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DiNapoli's Auditors Halt $24.2 Million in Suspicious Tax Refunds

New York State Comptroller Thomas P. DiNapoli announced his office stopped $24.2 million in questionable or fraudulent personal income tax refunds payments so far in 2018.

"Tax cheats are continuously looking for new ways to beat the system, but my auditors are staying one step ahead of them," DiNapoli said. "My office continues to stop fraudulent refunds from reaching the hands of dishonest individuals and identifying taxpayers who claim deductions that are not rightfully theirs."

To date, DiNapoli's office has paid out 4.9 million state tax refunds totaling $4.8 billion in 2018. Another 140,000 refunds totaling $160.1 million are expected to be paid this month.

The Comptroller's auditors work with the state's Department of Taxation and Finance to stop questionable refunds and to ensure timely payment of those determined to be legitimate. After the Department has completed its review and approved the refunds, DiNapoli's office performs an audit. Using data analytics and an enhanced review process, DiNapoli's auditors act as a second line of defense to stop inappropriate refunds on high risk returns.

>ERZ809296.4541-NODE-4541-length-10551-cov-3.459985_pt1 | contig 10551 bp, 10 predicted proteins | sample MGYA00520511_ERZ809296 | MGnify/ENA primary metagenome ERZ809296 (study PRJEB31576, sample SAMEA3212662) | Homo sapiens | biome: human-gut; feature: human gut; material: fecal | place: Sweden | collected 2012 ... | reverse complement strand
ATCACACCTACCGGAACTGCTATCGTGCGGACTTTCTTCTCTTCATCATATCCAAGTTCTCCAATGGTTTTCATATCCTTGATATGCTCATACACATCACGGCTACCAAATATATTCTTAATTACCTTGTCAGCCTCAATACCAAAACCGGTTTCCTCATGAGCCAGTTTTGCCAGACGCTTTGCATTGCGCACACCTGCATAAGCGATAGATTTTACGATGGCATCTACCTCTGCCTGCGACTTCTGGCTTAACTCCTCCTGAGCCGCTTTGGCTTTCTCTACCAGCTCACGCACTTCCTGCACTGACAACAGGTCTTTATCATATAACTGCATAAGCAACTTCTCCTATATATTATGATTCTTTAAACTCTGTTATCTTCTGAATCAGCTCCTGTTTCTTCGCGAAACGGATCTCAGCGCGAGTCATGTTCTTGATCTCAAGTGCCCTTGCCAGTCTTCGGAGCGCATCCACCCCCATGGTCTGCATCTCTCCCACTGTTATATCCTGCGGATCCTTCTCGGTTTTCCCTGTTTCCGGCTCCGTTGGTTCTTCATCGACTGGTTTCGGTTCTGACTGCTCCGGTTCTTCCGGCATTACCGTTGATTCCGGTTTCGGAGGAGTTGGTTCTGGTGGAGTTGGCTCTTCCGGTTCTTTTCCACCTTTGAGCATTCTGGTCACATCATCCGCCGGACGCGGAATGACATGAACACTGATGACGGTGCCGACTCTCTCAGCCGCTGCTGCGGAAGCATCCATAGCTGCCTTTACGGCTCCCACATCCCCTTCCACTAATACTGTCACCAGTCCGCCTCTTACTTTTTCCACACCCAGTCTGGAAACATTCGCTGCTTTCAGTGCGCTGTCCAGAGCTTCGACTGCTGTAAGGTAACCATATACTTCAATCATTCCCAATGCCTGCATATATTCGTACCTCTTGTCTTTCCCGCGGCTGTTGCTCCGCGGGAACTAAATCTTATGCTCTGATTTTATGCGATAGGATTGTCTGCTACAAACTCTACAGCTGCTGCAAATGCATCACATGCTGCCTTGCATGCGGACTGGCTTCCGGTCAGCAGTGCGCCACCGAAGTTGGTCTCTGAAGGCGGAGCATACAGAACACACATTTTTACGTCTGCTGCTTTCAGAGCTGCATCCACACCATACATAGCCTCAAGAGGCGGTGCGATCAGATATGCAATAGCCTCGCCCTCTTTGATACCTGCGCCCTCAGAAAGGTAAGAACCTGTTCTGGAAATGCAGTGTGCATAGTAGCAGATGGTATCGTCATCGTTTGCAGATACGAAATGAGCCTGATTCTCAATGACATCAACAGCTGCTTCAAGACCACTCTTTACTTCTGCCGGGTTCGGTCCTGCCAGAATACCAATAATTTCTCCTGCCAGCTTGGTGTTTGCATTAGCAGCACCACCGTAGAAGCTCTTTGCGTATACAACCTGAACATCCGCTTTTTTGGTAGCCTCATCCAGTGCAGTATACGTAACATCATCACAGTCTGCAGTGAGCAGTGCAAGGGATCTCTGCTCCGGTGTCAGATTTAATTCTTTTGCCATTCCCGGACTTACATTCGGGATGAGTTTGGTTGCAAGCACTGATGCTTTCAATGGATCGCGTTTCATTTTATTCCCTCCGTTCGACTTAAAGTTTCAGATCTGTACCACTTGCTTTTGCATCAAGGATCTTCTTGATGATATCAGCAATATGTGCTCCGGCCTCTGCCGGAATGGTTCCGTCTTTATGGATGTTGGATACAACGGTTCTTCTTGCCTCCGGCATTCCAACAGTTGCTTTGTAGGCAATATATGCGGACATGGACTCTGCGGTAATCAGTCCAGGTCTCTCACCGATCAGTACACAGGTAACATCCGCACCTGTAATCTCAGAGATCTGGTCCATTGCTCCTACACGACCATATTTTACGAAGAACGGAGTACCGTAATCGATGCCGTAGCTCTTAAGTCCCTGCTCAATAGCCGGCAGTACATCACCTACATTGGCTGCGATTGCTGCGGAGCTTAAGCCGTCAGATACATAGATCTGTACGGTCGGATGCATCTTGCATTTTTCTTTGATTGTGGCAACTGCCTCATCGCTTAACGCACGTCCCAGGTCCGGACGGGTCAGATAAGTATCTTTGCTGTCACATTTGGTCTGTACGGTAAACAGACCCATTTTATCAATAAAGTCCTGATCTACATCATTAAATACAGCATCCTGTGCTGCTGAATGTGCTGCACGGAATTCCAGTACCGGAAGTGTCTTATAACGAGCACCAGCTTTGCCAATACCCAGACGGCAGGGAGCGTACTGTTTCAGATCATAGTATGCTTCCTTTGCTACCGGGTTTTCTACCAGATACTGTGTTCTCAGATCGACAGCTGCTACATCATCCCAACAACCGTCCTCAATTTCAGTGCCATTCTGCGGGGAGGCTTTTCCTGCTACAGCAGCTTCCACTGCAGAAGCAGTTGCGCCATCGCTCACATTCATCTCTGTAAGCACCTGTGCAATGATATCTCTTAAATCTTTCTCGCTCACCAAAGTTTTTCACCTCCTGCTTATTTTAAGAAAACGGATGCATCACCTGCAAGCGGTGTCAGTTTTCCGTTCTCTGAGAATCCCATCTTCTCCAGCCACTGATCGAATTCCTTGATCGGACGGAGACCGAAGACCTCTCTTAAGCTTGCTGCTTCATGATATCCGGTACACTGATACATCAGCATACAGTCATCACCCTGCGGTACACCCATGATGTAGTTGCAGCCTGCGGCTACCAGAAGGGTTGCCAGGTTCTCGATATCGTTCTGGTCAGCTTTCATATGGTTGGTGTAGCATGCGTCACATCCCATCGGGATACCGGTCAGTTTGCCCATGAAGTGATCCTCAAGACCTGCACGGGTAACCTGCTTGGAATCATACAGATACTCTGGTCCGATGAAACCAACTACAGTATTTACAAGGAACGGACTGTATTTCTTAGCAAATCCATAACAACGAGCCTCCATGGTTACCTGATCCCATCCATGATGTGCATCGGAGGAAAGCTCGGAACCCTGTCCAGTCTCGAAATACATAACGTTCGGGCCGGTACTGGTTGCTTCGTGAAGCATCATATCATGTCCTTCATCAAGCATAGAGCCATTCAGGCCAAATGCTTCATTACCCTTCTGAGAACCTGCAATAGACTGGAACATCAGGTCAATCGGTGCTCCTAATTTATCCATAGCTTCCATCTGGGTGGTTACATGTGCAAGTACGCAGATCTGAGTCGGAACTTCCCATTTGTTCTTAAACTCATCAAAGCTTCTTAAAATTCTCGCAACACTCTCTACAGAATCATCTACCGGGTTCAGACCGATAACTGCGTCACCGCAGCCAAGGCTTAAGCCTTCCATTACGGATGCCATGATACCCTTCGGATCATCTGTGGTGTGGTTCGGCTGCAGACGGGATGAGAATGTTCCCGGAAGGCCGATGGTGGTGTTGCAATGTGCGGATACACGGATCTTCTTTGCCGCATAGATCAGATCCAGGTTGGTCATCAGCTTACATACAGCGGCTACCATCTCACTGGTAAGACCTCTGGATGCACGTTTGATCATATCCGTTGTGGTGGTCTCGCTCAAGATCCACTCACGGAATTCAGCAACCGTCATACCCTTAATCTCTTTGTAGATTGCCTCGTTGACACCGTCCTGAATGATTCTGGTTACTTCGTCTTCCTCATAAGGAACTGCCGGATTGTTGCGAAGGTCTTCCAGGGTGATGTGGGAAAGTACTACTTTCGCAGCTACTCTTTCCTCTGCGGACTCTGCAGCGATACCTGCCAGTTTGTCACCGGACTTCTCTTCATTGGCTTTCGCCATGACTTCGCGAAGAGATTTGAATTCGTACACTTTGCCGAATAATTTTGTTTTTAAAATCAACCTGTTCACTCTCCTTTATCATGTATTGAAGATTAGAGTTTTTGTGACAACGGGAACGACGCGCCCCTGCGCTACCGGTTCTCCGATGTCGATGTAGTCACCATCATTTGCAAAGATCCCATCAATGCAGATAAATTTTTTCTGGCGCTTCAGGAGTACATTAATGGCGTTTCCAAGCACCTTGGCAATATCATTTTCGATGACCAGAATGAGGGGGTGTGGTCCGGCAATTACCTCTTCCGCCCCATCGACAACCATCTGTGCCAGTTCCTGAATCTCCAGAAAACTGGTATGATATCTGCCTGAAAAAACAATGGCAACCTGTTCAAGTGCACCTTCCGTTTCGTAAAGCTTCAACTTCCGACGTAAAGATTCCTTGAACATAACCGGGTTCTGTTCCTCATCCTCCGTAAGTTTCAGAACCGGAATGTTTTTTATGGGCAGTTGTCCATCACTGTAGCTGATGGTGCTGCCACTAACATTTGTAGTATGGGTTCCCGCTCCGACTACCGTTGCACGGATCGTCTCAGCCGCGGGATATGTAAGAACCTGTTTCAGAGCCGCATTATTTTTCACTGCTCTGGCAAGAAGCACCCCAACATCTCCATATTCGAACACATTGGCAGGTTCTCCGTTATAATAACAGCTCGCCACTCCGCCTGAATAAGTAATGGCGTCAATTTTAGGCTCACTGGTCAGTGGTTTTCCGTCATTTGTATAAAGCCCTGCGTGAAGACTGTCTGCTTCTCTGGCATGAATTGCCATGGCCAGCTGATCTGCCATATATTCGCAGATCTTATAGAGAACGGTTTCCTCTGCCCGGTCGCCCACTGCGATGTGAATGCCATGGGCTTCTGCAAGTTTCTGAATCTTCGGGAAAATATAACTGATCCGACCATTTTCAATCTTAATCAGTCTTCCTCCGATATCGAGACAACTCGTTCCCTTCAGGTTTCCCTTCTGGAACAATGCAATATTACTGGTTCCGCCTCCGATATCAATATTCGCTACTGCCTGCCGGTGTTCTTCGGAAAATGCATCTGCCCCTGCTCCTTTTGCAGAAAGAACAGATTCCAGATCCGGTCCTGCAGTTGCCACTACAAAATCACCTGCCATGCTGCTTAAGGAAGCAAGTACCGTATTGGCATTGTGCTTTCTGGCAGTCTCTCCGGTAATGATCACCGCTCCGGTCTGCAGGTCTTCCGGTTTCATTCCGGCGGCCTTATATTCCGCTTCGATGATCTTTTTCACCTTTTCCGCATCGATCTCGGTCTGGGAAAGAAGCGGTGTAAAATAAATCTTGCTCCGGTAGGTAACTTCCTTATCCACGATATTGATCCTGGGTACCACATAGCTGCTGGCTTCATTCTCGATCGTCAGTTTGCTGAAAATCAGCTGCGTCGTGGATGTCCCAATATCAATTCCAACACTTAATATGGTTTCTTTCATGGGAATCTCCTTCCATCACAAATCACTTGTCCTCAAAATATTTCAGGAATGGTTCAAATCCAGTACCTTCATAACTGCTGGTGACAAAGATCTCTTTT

The majority of questionable refunds stopped were for returns filed by taxpayers who claimed refundable credits based on incorrect information such as fake or inflated number of dependents or understated income. Auditors also stopped $3.3 million in refunds that were linked to unscrupulous tax preparers filing false returns. Other popular scams uncovered by DiNapoli's office include the use of questionable social security numbers and intentionally misstating deductions.

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